In this case, I would come down on the side of SLS and against DMA. DMA could have exposed his cards the normal, safe way by simply turning them over. He didn't. He tossed them, thus putting them out of his control and taking the risk that something untoward would happen to them. It usually doesn't, but once in a while it does, and the player has nobody to blame but himself. His position was further worsened by what sounded like a verbal concession of the pot, giving the dealer good reason to act as he did.
When a player does all he reasonably can be expected to do to protect his hand and it still gets mucked or otherwise killed, I'm quite sympathetic to making whatever accommodation can be found to preserve his interest in the pot. In this case, for example, suppose that DMA had turned his cards face up in front of him, but the dealer had misread the board (thinking that trip tens was the winner), picked up DMA's cards and mucked them before he could react. I would then be in favor of chopping the pot. That is, retrieve the cards if possible; if not, rely on the three witnesses as to what the cards were; if that were for some reason unacceptable to SLS or unfeasible, go to the security camera for verification. Make it right.
But DMA did not do all that he could do. Players who are lax about protecting their cards and their interest in a pot are playing with fire. Once in a while they're going to get burned, and all you can do is tell them, "I'm sorry, but there's nothing we can do now." Players are assumed to know in advance how they are supposed to conduct themselves. DMA was no novice. In fact, he claimed to that he was retired and played cards full-time. (I do not believe him, but that's what he said.)
Although it's only a tangential point, I'm also not in favor of rewarding people for being loudmouthed, offensive jerks. DMA's conduct was reprehensible, unforgiveable. It was tolerated far longer than just about any tirade I've ever seen in a poker room, for reasons that still baffle me. About 30 seconds into it, I would have given him the "not one more word" warning, and then promptly made good on the threat when he didn't shut up, and have him dragged out.
Would I make the decision differently if it were a greenhorn player who really didn't understand his obligations, and behaved himself impeccably when the controversy came up? Probably not--but I'll admit that it would at least be an even closer call.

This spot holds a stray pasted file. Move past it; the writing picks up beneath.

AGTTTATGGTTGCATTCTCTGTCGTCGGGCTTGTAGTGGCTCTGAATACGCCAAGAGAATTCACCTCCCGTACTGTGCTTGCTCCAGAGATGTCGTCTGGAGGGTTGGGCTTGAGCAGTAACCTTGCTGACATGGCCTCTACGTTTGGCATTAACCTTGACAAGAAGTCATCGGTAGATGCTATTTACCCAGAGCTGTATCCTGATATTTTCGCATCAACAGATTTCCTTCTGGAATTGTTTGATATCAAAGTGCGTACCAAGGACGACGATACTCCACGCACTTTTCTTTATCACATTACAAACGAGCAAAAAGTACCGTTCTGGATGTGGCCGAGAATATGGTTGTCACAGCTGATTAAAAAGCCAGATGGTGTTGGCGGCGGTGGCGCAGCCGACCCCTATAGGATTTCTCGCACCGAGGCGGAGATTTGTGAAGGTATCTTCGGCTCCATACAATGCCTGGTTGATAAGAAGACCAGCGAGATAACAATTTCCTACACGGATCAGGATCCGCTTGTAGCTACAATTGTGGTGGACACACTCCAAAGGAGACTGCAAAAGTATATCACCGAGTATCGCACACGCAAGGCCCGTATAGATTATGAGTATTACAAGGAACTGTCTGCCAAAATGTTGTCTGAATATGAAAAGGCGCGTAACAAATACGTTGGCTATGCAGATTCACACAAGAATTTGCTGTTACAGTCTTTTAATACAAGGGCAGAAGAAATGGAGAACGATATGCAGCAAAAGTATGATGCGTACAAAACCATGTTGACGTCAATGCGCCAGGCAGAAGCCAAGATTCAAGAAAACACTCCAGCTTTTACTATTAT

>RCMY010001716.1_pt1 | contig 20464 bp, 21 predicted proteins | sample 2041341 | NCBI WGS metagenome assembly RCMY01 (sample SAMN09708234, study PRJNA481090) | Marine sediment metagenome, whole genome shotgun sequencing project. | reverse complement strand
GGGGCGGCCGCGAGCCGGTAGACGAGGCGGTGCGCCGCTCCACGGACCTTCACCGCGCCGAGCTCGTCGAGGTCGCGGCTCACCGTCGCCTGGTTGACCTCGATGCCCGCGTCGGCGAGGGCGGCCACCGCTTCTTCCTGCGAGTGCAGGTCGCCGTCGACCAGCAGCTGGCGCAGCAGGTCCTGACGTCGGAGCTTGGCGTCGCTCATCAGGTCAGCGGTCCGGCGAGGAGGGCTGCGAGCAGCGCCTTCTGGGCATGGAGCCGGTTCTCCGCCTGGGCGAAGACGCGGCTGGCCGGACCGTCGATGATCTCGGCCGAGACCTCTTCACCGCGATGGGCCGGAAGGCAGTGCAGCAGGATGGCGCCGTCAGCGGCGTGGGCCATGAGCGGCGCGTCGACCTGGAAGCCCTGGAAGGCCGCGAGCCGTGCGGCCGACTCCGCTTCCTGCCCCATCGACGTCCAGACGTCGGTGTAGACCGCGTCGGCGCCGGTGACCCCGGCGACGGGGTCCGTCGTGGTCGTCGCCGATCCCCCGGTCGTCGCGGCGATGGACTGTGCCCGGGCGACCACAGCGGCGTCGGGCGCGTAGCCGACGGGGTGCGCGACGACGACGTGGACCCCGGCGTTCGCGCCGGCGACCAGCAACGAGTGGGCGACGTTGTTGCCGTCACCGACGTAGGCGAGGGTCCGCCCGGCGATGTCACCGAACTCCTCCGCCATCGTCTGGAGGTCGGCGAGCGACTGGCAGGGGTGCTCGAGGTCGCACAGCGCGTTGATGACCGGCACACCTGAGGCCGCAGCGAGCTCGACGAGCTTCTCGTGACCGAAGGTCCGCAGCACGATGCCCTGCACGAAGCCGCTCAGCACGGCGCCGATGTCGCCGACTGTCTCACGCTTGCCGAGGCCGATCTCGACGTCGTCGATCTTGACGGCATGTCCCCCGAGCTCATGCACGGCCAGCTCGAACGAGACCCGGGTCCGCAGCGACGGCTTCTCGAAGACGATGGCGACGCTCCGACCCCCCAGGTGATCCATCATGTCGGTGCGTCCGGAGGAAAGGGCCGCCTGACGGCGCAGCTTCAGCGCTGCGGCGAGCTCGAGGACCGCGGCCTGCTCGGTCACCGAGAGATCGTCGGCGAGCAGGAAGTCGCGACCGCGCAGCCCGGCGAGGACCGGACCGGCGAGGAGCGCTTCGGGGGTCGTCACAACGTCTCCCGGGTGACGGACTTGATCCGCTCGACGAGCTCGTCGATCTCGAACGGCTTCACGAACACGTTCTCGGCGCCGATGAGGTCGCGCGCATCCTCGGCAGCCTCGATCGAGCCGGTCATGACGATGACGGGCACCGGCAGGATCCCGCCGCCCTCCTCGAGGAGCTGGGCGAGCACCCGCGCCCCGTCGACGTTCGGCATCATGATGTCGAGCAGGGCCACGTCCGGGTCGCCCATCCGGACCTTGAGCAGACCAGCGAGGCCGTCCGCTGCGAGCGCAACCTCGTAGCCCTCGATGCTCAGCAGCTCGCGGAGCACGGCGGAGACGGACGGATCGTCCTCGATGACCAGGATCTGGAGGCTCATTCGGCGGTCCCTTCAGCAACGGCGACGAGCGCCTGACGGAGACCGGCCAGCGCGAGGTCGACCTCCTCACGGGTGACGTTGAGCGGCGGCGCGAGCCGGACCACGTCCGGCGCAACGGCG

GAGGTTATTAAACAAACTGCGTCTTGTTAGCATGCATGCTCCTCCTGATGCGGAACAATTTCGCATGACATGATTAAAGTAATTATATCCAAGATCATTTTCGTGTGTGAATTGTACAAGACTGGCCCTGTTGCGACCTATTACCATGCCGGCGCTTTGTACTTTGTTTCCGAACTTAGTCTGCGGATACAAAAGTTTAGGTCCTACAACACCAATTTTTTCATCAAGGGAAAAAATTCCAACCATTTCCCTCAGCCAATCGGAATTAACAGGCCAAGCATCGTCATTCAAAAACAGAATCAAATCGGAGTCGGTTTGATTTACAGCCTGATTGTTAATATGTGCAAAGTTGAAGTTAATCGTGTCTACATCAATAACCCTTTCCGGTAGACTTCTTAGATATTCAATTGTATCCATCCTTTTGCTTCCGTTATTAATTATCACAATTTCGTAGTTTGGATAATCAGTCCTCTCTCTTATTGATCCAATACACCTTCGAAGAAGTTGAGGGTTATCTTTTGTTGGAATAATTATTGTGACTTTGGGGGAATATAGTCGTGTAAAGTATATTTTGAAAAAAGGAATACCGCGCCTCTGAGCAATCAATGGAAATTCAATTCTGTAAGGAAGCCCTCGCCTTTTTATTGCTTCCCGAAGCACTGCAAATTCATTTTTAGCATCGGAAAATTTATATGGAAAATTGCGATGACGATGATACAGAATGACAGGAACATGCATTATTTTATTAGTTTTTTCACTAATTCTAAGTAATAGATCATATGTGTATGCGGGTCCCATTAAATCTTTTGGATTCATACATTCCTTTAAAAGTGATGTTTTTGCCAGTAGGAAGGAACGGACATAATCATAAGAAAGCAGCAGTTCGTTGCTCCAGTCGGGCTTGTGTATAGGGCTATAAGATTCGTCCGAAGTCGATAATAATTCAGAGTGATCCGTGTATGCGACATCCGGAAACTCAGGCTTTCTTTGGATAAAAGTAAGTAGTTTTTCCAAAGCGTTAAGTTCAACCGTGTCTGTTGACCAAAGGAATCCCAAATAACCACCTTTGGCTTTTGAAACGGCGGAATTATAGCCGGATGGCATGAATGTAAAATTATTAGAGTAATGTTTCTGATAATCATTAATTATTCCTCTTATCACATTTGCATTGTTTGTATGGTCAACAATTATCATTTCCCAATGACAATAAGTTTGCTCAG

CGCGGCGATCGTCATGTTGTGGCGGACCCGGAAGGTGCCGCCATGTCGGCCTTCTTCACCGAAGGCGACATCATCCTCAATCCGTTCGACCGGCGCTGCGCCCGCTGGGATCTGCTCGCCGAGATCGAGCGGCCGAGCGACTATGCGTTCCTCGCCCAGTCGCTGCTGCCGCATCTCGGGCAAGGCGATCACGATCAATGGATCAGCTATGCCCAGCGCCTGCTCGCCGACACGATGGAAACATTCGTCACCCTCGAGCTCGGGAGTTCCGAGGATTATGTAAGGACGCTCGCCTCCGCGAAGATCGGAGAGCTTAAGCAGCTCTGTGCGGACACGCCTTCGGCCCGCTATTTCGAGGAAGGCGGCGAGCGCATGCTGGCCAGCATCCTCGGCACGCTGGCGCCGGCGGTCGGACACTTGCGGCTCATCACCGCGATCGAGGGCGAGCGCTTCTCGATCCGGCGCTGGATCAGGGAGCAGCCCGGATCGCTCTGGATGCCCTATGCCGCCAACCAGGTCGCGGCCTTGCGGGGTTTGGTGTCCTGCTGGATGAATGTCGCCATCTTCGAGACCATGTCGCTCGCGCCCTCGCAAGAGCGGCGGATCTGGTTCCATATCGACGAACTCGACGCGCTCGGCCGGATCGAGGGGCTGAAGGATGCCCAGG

What about the additional unusual fact here that the first player to show his hand was playing the board? I say this is a red herring, without any real bearing on the matter. DMA might, for all we know, have misread the situation in several ways. He might have thought from early on in the hand that he was going to need an ace or a queen to win, and when he didn't get one, basically gave up on the pot. He might have seen the four diamonds and felt sure that SLS must have one, and thus gave up too soon. He might have seen the three tens, overlooked the straight on the board, and surrendered. In any of those situations a player might give the concession speech and muck his cards without showing, or with showing only one. In my view, he must be allowed to do so. He cannot receive any assistance in the decision as to whether to muck unseen or show his cards. It really doesn't matter whether he chooses to show them because he mistakenly thinks he has the best hand, or because he sees the situation correctly and knows it's a chop, or because he thinks he has lost and is just showing what he had to get a little sympathy for a good starting hand turning worthless. We neither can nor need to know what prompts him to table his cards face up; once he does so, the cards speak, and the dealer and the other players can and will make sure the pot gets awarded correctly. Similarly, we neither can nor need to know what prompts him to muck without showing; once he does so, his hand is dead, regardless of what its showdown value might have been. Up until the point that DMA puts his cards face up on the table, it is his prerogative to throw them away, if he decides to do so for any reason. In short, I would make my decision about the hand being live or dead independent of whether DMA had a winner, a loser, or a chopper.
Here's what actually happened. The floor guy got on the phone to his supervisor (the poker room manager, I assume). Meanwhile, SLS had the pot and the game went on. Security had DMA step away from the table and they were trying to keep him calm while the floor guy consulted about what to do.
After maybe ten minutes of continued play, floor guy came back and announced that his boss had give him instructions on how to handle it: The pot was to be chopped. Unfortunately, nobody could remember how much had been in it. The floor guy had failed to get it counted and/or set aside while a final decision was pending. With the dealer's help he came up with an estimate of what it was, divided that in half, and made SLS give up that many chips, which were then awarded to DMA. DMA was put back in the game with a warning about language, conduct, etc. (Floor guy claimed not to have heard any of the swearing, which I find completely unbelievable.) To make matters worse, SLS had given Ricky a $20 tip from the large pot. He went to Ricky and asked for half of it back so that he lost less on the hand overall.